Body Image Series: Part 2
The first part of the body image series was on self-love vs self-hate. You can find it here. In my body image series, I hope to discuss and open up more about my thoughts on the way I look, accept every flaw, even the ones I don’t particularly find pleasing to the eye and fall in love with myself deeply and unconditionally. By that, i mean . . . fall in love with myself, mind, body and soul. xo

So here’s the thing: the only part of my body i remotely even like are my breasts. When, however, it comes to everything else . . . well, there’s an issue. I pick at every flaw, every scar, point it out even when it can go unnoticed, stab at it until I reduce myself to nothing but the negative thoughts swirling around my brain. Whenever I wear a crop top or even a cami, something that moulds to my skin, I breathe in, my mind screaming at me to suck in my gut, to stick my chest out a little further so my tummy appears just a little smaller.

It’s something that has been playing with me for ages now, and though I am taking measures to become better at self-love and embracing my body, it is so hard, especially when someone I trust(ed?) threw this very insecurity in my face during an argument. She, for years, has known how much I hated my body, how insecure it made me, how terrified I was of J seeing me naked and vulnerable, his hands touching the soft flesh of my stomach, but when it came to this argument, she brought it up to make me feel bad. Of course, I said some nasty things too, but when it comes to physical appearance, that’s a new low, more so when it’s something so hard to be rid of. The lower part of the belly is the hardest to lose and it is so damn infuriating.

The pressure to be perfect is entrenched in the way I conduct myself, the way I eat–it’s no longer intermittent fasting, it’s me trying to control portions, eat a little less so maybe I’ll lose some inches of my waist–to the way I think; the encumbrance is deeply rooted in society’s beauty standards, because it is them–society, the media–whom dictate how we feel about our overall worth. If our bodies aren’t up to par, then we’re nothing, allowed to be criticised and judged and laughed at. But even with a body that is still somewhat accepted by society, because I’m not really fat, and aren’t fat people judged the worst?, I am not society’s idea of beautiful. Where I feel good dressed in a midi Missguided dress, I feel the complete opposite bare, in front of J, whether I’m sitting or standing.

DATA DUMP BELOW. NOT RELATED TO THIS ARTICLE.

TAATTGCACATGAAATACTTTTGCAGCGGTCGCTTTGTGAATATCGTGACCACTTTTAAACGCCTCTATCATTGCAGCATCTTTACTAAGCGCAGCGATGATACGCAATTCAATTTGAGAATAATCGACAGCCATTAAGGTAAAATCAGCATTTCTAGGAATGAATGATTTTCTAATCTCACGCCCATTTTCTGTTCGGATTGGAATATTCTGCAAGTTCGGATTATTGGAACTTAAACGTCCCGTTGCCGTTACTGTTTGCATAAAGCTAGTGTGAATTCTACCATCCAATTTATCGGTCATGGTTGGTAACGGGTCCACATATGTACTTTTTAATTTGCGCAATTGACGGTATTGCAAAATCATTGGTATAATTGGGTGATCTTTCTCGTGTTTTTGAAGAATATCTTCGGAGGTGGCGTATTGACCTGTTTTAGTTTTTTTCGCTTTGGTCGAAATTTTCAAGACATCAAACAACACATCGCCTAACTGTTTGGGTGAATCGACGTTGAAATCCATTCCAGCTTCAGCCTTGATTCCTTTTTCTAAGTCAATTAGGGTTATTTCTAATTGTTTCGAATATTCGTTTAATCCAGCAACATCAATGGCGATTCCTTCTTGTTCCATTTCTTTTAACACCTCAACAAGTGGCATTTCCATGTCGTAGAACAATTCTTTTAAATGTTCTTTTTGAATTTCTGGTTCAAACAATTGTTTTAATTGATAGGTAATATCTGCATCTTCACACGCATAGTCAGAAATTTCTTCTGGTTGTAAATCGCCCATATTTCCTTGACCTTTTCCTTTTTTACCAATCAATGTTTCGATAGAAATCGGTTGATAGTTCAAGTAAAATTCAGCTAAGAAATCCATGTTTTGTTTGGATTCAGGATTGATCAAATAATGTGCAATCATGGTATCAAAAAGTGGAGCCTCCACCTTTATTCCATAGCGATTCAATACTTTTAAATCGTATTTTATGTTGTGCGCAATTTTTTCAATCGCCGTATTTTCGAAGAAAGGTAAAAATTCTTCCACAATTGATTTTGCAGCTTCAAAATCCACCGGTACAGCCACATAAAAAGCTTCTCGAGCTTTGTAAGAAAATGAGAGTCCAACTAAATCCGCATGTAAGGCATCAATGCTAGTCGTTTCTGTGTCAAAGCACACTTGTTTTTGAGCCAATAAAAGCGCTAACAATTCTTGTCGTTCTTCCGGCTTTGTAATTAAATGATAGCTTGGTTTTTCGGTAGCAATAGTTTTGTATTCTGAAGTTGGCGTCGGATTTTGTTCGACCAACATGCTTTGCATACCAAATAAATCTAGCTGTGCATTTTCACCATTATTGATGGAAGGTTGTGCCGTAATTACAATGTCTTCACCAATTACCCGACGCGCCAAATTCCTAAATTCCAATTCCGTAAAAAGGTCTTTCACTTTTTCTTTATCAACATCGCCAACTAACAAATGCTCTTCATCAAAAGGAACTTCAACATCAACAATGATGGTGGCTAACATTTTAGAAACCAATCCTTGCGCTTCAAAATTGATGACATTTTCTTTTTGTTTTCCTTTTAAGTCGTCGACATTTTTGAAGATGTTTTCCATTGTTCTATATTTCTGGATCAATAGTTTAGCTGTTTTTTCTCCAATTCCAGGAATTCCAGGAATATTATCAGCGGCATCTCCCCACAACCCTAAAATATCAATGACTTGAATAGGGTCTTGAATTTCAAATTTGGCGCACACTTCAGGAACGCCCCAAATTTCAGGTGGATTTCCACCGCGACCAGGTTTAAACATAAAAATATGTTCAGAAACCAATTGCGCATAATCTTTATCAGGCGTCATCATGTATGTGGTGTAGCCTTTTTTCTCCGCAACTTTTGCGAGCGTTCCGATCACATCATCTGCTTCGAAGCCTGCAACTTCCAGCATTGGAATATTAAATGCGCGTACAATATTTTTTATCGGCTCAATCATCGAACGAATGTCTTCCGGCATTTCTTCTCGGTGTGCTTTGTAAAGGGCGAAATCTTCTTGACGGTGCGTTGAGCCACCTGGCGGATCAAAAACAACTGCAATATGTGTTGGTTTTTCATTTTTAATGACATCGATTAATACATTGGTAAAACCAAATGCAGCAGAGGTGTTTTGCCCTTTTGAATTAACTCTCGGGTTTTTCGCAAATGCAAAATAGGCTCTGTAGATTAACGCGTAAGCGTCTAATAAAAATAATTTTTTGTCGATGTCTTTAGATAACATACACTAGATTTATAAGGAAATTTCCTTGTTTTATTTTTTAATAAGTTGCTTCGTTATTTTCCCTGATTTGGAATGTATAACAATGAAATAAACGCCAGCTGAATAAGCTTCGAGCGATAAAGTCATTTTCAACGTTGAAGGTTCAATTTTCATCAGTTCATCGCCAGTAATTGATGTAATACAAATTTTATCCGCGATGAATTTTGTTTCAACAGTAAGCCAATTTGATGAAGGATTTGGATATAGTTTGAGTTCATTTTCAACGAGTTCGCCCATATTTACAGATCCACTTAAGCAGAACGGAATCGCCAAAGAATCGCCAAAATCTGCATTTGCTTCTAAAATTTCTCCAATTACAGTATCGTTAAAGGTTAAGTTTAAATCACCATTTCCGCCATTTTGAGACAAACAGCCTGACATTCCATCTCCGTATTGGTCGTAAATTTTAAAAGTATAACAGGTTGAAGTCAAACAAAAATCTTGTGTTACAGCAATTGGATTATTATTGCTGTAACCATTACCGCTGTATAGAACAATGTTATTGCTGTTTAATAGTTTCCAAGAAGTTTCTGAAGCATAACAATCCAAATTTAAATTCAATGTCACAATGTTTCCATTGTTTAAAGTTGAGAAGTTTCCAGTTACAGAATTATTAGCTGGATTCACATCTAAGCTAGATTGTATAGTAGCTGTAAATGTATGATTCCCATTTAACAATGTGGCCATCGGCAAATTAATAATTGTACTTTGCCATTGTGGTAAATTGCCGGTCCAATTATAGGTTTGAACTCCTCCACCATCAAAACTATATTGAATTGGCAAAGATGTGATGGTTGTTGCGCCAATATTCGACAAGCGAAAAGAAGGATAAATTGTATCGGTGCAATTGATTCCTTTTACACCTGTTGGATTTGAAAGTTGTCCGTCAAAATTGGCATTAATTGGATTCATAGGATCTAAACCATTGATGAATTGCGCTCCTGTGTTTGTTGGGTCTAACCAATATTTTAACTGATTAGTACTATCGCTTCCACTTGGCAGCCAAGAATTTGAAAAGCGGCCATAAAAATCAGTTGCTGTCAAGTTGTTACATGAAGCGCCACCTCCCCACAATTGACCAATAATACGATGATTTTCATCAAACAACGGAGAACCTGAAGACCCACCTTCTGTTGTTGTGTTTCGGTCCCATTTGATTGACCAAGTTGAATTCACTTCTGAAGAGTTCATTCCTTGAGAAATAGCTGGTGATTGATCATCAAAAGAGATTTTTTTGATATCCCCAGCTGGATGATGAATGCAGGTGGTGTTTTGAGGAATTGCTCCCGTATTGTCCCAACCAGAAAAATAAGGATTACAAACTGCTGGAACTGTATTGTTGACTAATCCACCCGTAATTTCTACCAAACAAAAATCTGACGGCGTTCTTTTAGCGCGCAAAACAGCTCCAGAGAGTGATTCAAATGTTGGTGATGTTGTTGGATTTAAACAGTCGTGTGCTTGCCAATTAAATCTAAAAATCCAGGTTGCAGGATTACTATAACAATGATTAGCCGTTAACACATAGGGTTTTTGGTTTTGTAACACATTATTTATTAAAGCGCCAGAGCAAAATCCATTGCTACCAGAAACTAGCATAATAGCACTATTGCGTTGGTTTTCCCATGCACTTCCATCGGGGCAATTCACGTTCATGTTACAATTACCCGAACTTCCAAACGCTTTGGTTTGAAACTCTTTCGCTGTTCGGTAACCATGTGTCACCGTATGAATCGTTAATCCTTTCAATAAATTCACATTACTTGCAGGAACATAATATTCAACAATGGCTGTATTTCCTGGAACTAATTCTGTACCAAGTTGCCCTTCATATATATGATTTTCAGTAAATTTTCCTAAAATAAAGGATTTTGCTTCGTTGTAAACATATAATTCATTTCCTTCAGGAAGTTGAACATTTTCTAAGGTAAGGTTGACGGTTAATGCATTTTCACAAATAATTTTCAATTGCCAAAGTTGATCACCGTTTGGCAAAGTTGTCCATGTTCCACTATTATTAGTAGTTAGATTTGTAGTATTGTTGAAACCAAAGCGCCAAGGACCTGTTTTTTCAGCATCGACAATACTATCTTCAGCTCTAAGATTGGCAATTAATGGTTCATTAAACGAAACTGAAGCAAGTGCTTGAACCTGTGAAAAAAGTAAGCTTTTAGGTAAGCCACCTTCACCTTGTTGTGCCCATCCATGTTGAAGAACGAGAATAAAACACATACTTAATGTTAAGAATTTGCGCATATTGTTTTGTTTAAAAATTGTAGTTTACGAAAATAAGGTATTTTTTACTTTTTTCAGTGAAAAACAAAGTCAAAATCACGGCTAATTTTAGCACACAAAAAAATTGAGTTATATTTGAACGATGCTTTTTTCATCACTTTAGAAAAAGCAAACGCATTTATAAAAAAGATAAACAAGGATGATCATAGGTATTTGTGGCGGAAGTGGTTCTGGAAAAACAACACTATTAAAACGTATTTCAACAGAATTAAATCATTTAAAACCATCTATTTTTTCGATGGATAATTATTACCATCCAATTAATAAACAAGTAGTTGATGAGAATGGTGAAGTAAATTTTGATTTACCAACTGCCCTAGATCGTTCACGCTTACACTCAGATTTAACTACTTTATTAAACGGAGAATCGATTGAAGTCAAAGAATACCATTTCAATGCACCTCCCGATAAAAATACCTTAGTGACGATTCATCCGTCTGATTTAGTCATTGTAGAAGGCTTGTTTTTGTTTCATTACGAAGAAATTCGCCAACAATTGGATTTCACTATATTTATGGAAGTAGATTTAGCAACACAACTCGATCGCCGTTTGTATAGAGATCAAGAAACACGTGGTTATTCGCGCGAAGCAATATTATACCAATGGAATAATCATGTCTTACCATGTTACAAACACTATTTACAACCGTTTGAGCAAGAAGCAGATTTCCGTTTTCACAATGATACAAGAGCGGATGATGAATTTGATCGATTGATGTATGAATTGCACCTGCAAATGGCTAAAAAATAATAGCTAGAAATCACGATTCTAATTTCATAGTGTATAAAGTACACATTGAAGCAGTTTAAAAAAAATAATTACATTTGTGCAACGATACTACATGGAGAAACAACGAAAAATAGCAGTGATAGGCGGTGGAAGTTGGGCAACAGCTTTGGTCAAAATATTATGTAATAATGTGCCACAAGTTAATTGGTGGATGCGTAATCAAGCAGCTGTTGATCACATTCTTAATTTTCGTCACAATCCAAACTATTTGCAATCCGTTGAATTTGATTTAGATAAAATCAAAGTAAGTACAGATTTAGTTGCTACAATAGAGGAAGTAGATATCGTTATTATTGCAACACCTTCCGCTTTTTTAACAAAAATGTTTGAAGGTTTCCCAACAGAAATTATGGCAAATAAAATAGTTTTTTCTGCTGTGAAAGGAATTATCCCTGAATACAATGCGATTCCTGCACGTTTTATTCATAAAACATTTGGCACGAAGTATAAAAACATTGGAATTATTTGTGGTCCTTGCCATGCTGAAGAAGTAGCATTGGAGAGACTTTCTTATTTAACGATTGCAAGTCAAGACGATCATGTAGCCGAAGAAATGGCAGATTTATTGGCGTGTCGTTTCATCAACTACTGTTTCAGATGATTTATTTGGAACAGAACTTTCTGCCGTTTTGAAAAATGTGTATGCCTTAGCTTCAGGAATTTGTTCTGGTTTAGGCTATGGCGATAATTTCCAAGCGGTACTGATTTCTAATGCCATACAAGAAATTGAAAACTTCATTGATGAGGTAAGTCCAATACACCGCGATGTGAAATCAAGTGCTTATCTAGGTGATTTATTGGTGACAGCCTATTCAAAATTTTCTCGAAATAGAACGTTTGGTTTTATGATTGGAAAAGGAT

Sometimes I find myself trying to adjust myself, change the way I sit, if only to look better so he still finds me attractive. But he does anyway and I know that, so why do I still try to breathe in, not eat, or if I do eat, feel so guilty about it that I drink mug after mug of coffee just so I can, excuse my phrasing, shit it out?

Whilst I know it may not be the healthiest way to go about it, right now, it’s what feels as if it’s working. I don’t not eat. I still will stuff my face with Dairy Milk Oreo whilst re-watching Gossip Girl for the billionth time, but I will drink coffee right after, and have fruits too. And if I do eat, it’s usually once a day, like it has been for the last couple days. Of course, I know beauty is skin deep and there is more to us than just the aesthetics of our face and our body; it should never get to the point where you feel like someone lesser just because you’re not society’s idea of perfect.

And I’m telling myself this, just as much as I’m telling you: nobody is perfect, no body is perfect. Even Anne Hathway, extremely successful and super gorgeous, has had difficulty conceiving and a number of other issues, some we may know, and majority of it we don’t. Angelina Jolie, Hollywood’s sweetheart, suffered with mental illness. Even celebrities struggle. We shouldn’t–I shouldn’t–be comparing myself to the women have intense exercise regimes, personal trainers, a strict diet, and god knows what else. Not to mention, all these women are working for it, for the bodies they have.

Since I last wrote my body image post, I might’ve done some planks here and there but it wasn’t enough to actually make a difference. I keep saying I’m going to do it. But the problem is I’m always lacking energy; I am constantly, always, exhausted, to the point where I can’t bring myself to get up.

The way we look, our body’s image, shouldn’t get in the way of living, enjoying and savouring life to the fullest. I know that one day, my body will be home to a baby I’ll nurture for nine months, keeping them safe inside me, and then providing them with the nutrients they need to survive even after their birth, so I need to love myself a little more, cherish my body more, before it changes and evolves and expands and nurtures, and then love myself again. On the surface, over clothes, I have a body deemed pretty attractive, but beneath those layers, I have, I believe, two massive rolls, not including my love handles.

These are things I hate looking at when I see my reflection in the mirror; in my bedroom, I have one directly opposite my bed and another mirror to the left of it. So whenever I wake up in the morning, I walk past the mirror and stop and stare at myself, picking away and stabbing at every flaw, criticising the body I’ll be in for a lifetime, wishing I could just close my eyes, make a wish to become thinner and it’ll come true. But of course, it never does and it won’t unless I make it happen. And even if I don’t, well, beauty is only skin deep and there is so much more when you peel back all the layers and look beneath the surface.

Society’s standards of beauty are forever evolving and it should never define the way we see ourselves.

Sumaiya Ahmed, Self Love vs Self Hate

I need to accept that for myself and love my body. So this is my journey to self-love and having a positive body image. I’m trying.

Sumaiya, x

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